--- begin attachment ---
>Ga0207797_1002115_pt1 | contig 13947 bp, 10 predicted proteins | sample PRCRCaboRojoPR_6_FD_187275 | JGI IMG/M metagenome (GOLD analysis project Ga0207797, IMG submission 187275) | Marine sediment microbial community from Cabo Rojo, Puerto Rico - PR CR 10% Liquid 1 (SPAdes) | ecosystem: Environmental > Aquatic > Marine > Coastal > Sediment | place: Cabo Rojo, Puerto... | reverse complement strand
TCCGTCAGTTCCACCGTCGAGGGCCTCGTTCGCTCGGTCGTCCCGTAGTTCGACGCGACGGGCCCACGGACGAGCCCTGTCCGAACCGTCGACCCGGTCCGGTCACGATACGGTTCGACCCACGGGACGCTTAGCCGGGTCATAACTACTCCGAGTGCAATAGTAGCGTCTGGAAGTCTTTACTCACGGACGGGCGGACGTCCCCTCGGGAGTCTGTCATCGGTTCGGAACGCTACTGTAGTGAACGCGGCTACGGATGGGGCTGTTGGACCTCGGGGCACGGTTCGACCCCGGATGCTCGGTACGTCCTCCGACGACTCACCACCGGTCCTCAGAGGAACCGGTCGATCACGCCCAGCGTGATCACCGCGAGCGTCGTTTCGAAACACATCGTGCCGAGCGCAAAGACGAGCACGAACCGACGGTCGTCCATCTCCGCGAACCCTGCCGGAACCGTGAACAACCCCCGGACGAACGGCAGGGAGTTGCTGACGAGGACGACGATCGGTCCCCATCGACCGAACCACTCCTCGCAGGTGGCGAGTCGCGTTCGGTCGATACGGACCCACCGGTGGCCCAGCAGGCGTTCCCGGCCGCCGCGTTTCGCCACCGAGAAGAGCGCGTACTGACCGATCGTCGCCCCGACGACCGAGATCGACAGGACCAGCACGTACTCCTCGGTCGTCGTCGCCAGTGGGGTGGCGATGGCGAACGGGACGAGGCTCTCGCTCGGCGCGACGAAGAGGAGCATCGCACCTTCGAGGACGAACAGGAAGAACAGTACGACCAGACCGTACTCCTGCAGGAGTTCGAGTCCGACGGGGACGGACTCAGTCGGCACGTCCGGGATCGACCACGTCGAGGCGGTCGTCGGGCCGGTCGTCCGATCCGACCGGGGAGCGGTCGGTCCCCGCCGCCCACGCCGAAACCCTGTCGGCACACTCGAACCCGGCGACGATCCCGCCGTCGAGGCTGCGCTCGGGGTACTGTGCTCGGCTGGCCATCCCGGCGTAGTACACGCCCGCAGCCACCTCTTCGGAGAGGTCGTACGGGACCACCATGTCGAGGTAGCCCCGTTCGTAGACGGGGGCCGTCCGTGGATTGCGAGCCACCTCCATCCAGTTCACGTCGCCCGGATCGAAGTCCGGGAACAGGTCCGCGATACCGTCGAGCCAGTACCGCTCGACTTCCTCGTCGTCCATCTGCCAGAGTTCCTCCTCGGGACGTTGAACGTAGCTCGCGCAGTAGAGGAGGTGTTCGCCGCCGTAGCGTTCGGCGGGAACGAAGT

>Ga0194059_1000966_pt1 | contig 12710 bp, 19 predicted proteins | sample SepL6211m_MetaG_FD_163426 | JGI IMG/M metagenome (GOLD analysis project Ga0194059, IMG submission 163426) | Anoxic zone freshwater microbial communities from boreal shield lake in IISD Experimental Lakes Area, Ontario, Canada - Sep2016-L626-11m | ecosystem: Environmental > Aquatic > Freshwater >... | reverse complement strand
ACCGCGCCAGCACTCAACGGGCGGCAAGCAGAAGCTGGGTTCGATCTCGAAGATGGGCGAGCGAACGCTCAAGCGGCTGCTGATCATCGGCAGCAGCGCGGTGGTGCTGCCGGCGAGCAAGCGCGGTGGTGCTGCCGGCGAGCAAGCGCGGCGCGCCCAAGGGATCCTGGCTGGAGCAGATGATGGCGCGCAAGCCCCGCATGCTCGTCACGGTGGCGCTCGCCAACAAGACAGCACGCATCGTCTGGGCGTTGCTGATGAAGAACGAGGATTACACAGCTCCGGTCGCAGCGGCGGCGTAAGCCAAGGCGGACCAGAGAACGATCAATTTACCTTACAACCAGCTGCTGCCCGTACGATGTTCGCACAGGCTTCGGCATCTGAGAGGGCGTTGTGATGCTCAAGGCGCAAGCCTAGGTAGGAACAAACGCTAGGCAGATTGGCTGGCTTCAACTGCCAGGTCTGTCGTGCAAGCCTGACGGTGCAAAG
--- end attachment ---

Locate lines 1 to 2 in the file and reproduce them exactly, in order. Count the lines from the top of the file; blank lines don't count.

>Ga0207797_1002115_pt1 | contig 13947 bp, 10 predicted proteins | sample PRCRCaboRojoPR_6_FD_187275 | JGI IMG/M metagenome (GOLD analysis project Ga0207797, IMG submission 187275) | Marine sediment microbial community from Cabo Rojo, Puerto Rico - PR CR 10% Liquid 1 (SPAdes) | ecosystem: Environmental > Aquatic > Marine > Coastal > Sediment | place: Cabo Rojo, Puerto... | reverse complement strand
TCCGTCAGTTCCACCGTCGAGGGCCTCGTTCGCTCGGTCGTCCCGTAGTTCGACGCGACGGGCCCACGGACGAGCCCTGTCCGAACCGTCGACCCGGTCCGGTCACGATACGGTTCGACCCACGGGACGCTTAGCCGGGTCATAACTACTCCGAGTGCAATAGTAGCGTCTGGAAGTCTTTACTCACGGACGGGCGGACGTCCCCTCGGGAGTCTGTCATCGGTTCGGAACGCTACTGTAGTGAACGCGGCTACGGATGGGGCTGTTGGACCTCGGGGCACGGTTCGACCCCGGATGCTCGGTACGTCCTCCGACGACTCACCACCGGTCCTCAGAGGAACCGGTCGATCACGCCCAGCGTGATCACCGCGAGCGTCGTTTCGAAACACATCGTGCCGAGCGCAAAGACGAGCACGAACCGACGGTCGTCCATCTCCGCGAACCCTGCCGGAACCGTGAACAACCCCCGGACGAACGGCAGGGAGTTGCTGACGAGGACGACGATCGGTCCCCATCGACCGAACCACTCCTCGCAGGTGGCGAGTCGCGTTCGGTCGATACGGACCCACCGGTGGCCCAGCAGGCGTTCCCGGCCGCCGCGTTTCGCCACCGAGAAGAGCGCGTACTGACCGATCGTCGCCCCGACGACCGAGATCGACAGGACCAGCACGTACTCCTCGGTCGTCGTCGCCAGTGGGGTGGCGATGGCGAACGGGACGAGGCTCTCGCTCGGCGCGACGAAGAGGAGCATCGCACCTTCGAGGACGAACAGGAAGAACAGTACGACCAGACCGTACTCCTGCAGGAGTTCGAGTCCGACGGGGACGGACTCAGTCGGCACGTCCGGGATCGACCACGTCGAGGCGGTCGTCGGGCCGGTCGTCCGATCCGACCGGGGAGCGGTCGGTCCCCGCCGCCCACGCCGAAACCCTGTCGGCACACTCGAACCCGGCGACGATCCCGCCGTCGAGGCTGCGCTCGGGGTACTGTGCTCGGCTGGCCATCCCGGCGTAGTACACGCCCGCAGCCACCTCTTCGGAGAGGTCGTACGGGACCACCATGTCGAGGTAGCCCCGTTCGTAGACGGGGGCCGTCCGTGGATTGCGAGCCACCTCCATCCAGTTCACGTCGCCCGGATCGAAGTCCGGGAACAGGTCCGCGATACCGTCGAGCCAGTACCGCTCGACTTCCTCGTCGTCCATCTGCCAGAGTTCCTCCTCGGGACGTTGAACGTAGCTCGCGCAGTAGAGGAGGTGTTCGCCGCCGTAGCGTTCGGCGGGAACGAAGT